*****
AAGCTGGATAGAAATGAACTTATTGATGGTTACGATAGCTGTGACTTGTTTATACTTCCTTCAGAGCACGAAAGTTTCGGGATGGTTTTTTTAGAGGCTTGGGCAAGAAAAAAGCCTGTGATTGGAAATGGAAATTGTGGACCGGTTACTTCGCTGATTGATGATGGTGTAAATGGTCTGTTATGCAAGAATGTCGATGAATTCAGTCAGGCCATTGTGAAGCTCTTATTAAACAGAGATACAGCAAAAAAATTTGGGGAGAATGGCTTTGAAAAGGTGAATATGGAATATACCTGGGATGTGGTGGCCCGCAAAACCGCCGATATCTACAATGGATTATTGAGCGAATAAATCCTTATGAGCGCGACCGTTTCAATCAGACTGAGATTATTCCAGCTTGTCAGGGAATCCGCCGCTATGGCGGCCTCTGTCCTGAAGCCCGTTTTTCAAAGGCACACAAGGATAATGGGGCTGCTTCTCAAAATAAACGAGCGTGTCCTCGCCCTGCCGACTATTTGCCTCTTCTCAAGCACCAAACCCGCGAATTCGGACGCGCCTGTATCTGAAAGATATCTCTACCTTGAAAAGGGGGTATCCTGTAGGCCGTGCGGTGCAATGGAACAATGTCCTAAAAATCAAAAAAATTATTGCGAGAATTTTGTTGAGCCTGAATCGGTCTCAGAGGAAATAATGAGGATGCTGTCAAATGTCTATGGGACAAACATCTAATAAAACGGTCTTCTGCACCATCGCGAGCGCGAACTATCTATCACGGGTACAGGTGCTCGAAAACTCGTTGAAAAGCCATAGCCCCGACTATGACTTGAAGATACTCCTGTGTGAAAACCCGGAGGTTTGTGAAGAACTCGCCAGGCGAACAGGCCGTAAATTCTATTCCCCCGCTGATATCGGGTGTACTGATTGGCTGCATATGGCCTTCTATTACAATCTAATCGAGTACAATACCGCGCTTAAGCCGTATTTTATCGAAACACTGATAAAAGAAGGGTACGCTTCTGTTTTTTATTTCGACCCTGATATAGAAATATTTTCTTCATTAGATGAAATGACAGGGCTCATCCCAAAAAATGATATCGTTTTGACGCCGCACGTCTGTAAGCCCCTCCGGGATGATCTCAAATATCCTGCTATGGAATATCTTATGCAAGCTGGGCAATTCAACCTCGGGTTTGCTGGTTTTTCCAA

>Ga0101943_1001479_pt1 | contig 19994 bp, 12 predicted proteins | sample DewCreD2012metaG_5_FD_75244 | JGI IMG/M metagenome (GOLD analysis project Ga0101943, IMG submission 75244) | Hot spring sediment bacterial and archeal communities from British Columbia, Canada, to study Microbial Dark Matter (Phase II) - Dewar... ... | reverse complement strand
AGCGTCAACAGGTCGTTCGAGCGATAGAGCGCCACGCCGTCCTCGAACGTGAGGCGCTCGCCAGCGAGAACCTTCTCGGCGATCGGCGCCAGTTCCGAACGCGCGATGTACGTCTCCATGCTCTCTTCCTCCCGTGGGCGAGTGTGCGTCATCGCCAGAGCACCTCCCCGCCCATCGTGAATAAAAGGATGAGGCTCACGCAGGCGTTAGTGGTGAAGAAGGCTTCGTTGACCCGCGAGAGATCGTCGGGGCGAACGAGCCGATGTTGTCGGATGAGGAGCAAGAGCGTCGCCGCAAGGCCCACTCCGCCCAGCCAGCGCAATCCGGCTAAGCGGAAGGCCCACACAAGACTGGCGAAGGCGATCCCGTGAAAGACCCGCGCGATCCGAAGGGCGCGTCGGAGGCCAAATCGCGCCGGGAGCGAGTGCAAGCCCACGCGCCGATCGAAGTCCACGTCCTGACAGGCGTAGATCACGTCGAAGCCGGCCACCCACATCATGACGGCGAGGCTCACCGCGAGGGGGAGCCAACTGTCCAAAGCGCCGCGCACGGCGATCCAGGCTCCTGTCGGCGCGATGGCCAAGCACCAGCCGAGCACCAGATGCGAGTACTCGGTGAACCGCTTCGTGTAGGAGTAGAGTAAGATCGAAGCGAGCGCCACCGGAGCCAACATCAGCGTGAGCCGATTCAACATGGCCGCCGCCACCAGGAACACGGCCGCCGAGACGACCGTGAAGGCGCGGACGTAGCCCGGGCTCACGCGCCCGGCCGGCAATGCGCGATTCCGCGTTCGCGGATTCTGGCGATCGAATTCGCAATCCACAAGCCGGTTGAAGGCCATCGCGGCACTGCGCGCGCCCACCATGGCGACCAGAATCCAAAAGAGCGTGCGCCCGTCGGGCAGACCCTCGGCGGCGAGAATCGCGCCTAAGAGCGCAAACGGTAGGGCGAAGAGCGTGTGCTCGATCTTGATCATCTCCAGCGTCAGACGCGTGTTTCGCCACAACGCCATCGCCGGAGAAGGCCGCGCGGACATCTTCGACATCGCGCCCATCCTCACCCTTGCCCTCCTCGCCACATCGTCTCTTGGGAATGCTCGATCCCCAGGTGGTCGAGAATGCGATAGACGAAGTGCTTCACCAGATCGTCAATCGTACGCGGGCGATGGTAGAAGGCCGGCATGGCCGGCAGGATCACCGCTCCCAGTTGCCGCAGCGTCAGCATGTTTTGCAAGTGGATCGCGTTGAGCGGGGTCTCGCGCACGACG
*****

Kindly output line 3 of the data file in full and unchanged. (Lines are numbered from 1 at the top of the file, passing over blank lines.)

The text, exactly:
AGCGTCAACAGGTCGTTCGAGCGATAGAGCGCCACGCCGTCCTCGAACGTGAGGCGCTCGCCAGCGAGAACCTTCTCGGCGATCGGCGCCAGTTCCGAACGCGCGATGTACGTCTCCATGCTCTCTTCCTCCCGTGGGCGAGTGTGCGTCATCGCCAGAGCACCTCCCCGCCCATCGTGAATAAAAGGATGAGGCTCACGCAGGCGTTAGTGGTGAAGAAGGCTTCGTTGACCCGCGAGAGATCGTCGGGGCGAACGAGCCGATGTTGTCGGATGAGGAGCAAGAGCGTCGCCGCAAGGCCCACTCCGCCCAGCCAGCGCAATCCGGCTAAGCGGAAGGCCCACACAAGACTGGCGAAGGCGATCCCGTGAAAGACCCGCGCGATCCGAAGGGCGCGTCGGAGGCCAAATCGCGCCGGGAGCGAGTGCAAGCCCACGCGCCGATCGAAGTCCACGTCCTGACAGGCGTAGATCACGTCGAAGCCGGCCACCCACATCATGACGGCGAGGCTCACCGCGAGGGGGAGCCAACTGTCCAAAGCGCCGCGCACGGCGATCCAGGCTCCTGTCGGCGCGATGGCCAAGCACCAGCCGAGCACCAGATGCGAGTACTCGGTGAACCGCTTCGTGTAGGAGTAGAGTAAGATCGAAGCGAGCGCCACCGGAGCCAACATCAGCGTGAGCCGATTCAACATGGCCGCCGCCACCAGGAACACGGCCGCCGAGACGACCGTGAAGGCGCGGACGTAGCCCGGGCTCACGCGCCCGGCCGGCAATGCGCGATTCCGCGTTCGCGGATTCTGGCGATCGAATTCGCAATCCACAAGCCGGTTGAAGGCCATCGCGGCACTGCGCGCGCCCACCATGGCGACCAGAATCCAAAAGAGCGTGCGCCCGTCGGGCAGACCCTCGGCGGCGAGAATCGCGCCTAAGAGCGCAAACGGTAGGGCGAAGAGCGTGTGCTCGATCTTGATCATCTCCAGCGTCAGACGCGTGTTTCGCCACAACGCCATCGCCGGAGAAGGCCGCGCGGACATCTTCGACATCGCGCCCATCCTCACCCTTGCCCTCCTCGCCACATCGTCTCTTGGGAATGCTCGATCCCCAGGTGGTCGAGAATGCGATAGACGAAGTGCTTCACCAGATCGTCAATCGTACGCGGGCGATGGTAGAAGGCCGGCATGGCCGGCAGGATCACCGCTCCCAGTTGCCGCAGCGTCAGCATGTTTTGCAAGTGGATCGCGTTGAGCGGGGTCTCGCGCACGACG